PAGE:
CARSON, Calif. – There was a youth movement among the LA Galaxy attacking corps in 2013 as head coach Bruce Arena entrusted a series of young strikers to accompany Landon Donovan and Robbie Keane in spearheading the Galaxy attack. Their initial foray into the professional ranks now complete, the expectations will be raised heading into next season.
After the departures of players like Edson Buddle, Christian Wilhelmsson and Chad Barrett in the offseason and Mike Magee in May, Arena afforded time to the youthful contingent of Chandler Hoffman, Jack McBean, Charlie Rugg, Jose Villarreal, and Gyasi Zardes during MLS and CONCACAF Champions League participation.
Leading the way from that group was the Homegrown Player trio of McBean, Villarreal and Zardes who combined for eight goals and seven assists in MLS play.
“They got a little better, but they’re still young and they have to step up being men every day in training and when they’re opportunities come, they have to grab them,” Arena said of the tandem of Villarreal and McBean, who made career-highs of 22 and 15 regular season appearances respectively.
“[Meanwhile,] Gyasi had a good year, but he fell short in terms of finishing plays off. He could have had a number of goals this year, but fell a little bit short. We have to hope that this year was a good experience for him as he grows into a more responsible role with finishing off plays.”
One of the people most responsible for the growth of the young forwards was Galaxy associate head coach Dave Sarachan.
A former striker himself who played two seasons for the Rochester Lancers of the NASL in the 1970s, Sarachan frequently worked with the young attackers as they perfected their positioning and final touch late into training. Sarachan described the usage of young forwards as a “delicate balance” but admitted that the club was optimistic that their heavy investment in youth will pay off in the future.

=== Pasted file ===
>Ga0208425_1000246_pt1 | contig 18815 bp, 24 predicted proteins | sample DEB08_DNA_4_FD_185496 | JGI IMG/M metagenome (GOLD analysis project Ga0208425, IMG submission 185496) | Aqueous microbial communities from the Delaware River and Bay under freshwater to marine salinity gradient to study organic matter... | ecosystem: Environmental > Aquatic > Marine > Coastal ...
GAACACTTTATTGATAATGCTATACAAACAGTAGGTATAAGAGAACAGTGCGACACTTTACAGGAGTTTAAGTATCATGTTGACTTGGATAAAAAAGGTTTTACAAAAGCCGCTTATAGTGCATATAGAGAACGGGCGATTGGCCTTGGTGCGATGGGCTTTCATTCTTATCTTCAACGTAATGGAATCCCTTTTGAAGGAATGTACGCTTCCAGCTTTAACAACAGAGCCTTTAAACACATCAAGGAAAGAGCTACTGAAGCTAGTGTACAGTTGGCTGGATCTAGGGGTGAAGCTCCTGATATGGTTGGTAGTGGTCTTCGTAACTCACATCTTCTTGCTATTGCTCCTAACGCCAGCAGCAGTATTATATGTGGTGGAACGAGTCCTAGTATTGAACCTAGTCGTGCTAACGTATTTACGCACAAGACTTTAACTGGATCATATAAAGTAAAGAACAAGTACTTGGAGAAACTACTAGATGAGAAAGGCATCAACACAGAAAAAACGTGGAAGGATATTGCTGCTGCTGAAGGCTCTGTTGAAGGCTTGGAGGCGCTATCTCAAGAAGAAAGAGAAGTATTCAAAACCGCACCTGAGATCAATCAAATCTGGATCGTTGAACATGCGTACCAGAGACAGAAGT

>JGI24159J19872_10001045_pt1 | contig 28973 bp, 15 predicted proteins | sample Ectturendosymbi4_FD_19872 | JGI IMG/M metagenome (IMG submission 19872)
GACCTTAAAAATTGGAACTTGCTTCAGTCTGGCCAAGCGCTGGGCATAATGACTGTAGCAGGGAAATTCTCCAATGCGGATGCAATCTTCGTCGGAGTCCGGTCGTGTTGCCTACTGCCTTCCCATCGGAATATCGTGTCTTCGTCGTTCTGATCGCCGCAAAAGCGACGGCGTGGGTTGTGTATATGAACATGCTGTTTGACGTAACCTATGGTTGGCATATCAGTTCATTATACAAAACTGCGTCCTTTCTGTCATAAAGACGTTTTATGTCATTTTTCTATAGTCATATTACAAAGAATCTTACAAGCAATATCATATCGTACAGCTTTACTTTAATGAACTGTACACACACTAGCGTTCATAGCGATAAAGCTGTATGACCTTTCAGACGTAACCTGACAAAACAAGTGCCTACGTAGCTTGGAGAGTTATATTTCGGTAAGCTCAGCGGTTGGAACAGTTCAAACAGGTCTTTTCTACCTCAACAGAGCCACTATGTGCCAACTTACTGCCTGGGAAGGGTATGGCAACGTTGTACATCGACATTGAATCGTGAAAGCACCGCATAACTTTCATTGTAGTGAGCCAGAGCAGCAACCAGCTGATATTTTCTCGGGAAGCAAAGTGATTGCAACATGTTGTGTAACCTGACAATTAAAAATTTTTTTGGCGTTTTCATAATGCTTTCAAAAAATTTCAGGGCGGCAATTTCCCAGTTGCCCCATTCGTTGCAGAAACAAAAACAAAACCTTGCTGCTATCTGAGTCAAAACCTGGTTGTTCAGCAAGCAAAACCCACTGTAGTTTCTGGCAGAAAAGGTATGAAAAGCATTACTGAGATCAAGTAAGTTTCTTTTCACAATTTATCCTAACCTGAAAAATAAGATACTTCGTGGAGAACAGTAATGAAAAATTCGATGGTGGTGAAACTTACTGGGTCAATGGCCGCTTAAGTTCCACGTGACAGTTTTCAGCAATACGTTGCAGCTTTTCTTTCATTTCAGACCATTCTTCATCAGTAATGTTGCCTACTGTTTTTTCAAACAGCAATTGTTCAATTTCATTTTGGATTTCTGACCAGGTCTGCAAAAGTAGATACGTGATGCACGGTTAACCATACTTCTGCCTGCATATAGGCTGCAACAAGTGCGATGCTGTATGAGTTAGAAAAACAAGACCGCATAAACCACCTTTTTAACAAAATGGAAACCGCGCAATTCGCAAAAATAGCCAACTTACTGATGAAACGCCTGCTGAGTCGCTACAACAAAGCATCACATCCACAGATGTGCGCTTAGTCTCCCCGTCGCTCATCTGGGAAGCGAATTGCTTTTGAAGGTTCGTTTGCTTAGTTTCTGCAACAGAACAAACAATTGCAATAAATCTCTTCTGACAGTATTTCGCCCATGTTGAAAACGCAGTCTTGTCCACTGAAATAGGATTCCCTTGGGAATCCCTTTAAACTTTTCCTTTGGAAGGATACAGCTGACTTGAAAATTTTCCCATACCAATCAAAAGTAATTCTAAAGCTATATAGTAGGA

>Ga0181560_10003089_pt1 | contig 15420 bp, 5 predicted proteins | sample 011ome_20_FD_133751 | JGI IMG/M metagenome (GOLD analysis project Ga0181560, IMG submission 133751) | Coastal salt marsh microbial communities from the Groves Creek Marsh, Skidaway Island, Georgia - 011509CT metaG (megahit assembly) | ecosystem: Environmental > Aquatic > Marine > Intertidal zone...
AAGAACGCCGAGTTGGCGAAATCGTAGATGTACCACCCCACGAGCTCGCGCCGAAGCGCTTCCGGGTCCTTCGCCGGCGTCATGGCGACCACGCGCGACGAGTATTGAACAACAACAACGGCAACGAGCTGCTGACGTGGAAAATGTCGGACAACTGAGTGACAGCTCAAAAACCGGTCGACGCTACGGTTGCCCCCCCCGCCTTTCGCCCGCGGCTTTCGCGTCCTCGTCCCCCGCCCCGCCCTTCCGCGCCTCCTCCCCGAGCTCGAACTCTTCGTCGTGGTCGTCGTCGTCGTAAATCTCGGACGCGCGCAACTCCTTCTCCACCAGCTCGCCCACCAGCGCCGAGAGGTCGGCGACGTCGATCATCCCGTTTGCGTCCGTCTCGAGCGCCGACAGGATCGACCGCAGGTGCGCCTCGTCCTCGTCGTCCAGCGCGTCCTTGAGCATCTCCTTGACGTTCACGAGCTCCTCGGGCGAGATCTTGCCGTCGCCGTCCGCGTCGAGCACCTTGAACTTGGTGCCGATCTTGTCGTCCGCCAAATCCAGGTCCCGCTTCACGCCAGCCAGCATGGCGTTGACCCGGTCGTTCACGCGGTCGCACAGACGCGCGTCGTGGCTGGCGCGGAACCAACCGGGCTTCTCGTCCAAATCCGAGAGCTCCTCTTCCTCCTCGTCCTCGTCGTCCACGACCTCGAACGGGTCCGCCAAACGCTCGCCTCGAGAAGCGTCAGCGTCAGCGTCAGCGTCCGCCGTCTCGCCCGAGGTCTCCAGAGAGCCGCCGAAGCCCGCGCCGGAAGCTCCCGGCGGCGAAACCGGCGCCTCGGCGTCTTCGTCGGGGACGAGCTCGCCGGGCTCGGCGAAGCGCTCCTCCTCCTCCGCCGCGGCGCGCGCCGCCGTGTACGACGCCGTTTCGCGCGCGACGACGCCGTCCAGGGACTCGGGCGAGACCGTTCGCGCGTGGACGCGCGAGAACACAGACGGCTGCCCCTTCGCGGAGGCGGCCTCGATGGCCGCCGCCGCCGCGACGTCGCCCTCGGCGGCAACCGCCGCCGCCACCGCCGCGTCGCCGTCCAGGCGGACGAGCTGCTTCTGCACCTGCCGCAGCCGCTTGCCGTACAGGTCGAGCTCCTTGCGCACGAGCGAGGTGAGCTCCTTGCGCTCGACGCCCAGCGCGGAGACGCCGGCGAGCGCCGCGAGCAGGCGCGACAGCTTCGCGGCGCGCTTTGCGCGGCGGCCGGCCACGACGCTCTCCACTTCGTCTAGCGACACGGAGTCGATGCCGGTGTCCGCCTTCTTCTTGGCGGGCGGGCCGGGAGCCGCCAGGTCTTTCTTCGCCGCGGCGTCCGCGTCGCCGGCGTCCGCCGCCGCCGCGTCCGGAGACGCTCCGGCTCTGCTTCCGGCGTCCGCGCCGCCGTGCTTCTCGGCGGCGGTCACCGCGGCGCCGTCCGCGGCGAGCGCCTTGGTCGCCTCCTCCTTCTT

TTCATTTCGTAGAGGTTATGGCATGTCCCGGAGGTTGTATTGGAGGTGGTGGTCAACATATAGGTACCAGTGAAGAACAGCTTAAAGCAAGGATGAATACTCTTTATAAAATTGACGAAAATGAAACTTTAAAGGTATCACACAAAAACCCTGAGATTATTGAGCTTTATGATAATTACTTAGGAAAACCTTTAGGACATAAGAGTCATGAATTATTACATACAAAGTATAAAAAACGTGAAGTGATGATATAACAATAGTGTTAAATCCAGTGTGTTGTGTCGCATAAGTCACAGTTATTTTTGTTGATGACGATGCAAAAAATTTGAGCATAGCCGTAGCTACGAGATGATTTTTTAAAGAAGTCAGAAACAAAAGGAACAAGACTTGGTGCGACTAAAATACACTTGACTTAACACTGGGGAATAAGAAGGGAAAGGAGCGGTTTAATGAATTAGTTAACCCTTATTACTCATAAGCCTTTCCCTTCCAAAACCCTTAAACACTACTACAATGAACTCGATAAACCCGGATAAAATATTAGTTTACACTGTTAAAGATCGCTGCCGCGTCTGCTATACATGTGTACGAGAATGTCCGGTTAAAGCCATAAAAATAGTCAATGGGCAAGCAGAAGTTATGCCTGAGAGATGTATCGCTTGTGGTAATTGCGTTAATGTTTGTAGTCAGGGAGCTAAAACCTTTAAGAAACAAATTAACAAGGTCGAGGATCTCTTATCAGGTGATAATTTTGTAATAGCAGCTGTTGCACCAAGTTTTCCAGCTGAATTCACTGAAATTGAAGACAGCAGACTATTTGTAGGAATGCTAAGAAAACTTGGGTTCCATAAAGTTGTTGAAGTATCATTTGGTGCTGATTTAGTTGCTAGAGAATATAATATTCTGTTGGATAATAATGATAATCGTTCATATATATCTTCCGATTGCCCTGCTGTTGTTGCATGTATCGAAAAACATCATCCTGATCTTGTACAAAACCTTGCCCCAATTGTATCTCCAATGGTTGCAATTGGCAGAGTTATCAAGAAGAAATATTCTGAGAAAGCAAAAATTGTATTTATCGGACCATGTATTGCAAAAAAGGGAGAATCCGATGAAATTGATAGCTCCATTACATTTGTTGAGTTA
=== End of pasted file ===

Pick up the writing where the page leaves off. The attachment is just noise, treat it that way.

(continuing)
“These guys banked some important minutes so we can rely on them in the future. Youth is still important and that blend of veteran savviness and youthful energy requires the right balance,” said Sarachan. “We have hope with all of them. There’s no set time table for how it all comes together but the common denominator is that they understand what it means to be a professional.”
No one player was “invested” in more than the 22-year-old Zardes, who made a total of 33 appearances for the Galaxy in all competitions over the past year. After undergoing foot surgery to repair a cracked fifth metatarsal in his left foot in the preseason, Zardes debuted in the lineup in late April and became a regular fixture in LA’s starting lineup in late May. Fully recovered from his injury by that time, Zardes started each of the club’s final 23 regular season games as well as both playoff games against Real Salt Lake.
There was a change, however, as he shifted from the central striker role that he played during his three years at CSU Bakersfield to a spot on the left side of Bruce Arena’s four-man midfield. After being used both up front and on the wing through the first half of the season, Zardes was permanently transitioned to the midfield, a natural fit for a player with his combination of speed and nose for goal, in August after the Guinness International Champions Cup. Throughout it all, Zardes was a threat to score as contributed four goals and four assists in regular season play while leading the team in shots with 78, though just 23 of those, less than 30 percent, were on target. Although such a haul may be success for any typical rookie, Zardes is demanding more of himself in 2014.
“I want to improve and take this year in consideration. I want to learn from the rookie year and work extremely hard during the offseason and once we begin the preseason,” Zardes told reporters. “I won’t have a surgery [to recover from]. I’ll have a year under my belt and I expect to mature.
“I loved that Bruce gave us time because it helped us grow playing with the best team in the league. It was very helpful.”
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The development of the young forwards like Zardes remains an ongoing process, but the Galaxy expect a return on their investment come next season.
“People forget that all young players especially in our [American] culture have never played this much soccer in their lives. This is every day, 10 months a year; so there is an adjustment period,” said Sarachan. “But all the young guys, Jack, Jose, Gyasi, know where the bar is and coming along next year, they’ll be that much further along. Otherwise, if they regress or stay where they are then the next guy will come up.”
Adam Serrano is the LA Galaxy Insider. Read his blog at LAGalaxy.com/insider and contact him at LAGalaxyInsider@Gmail.com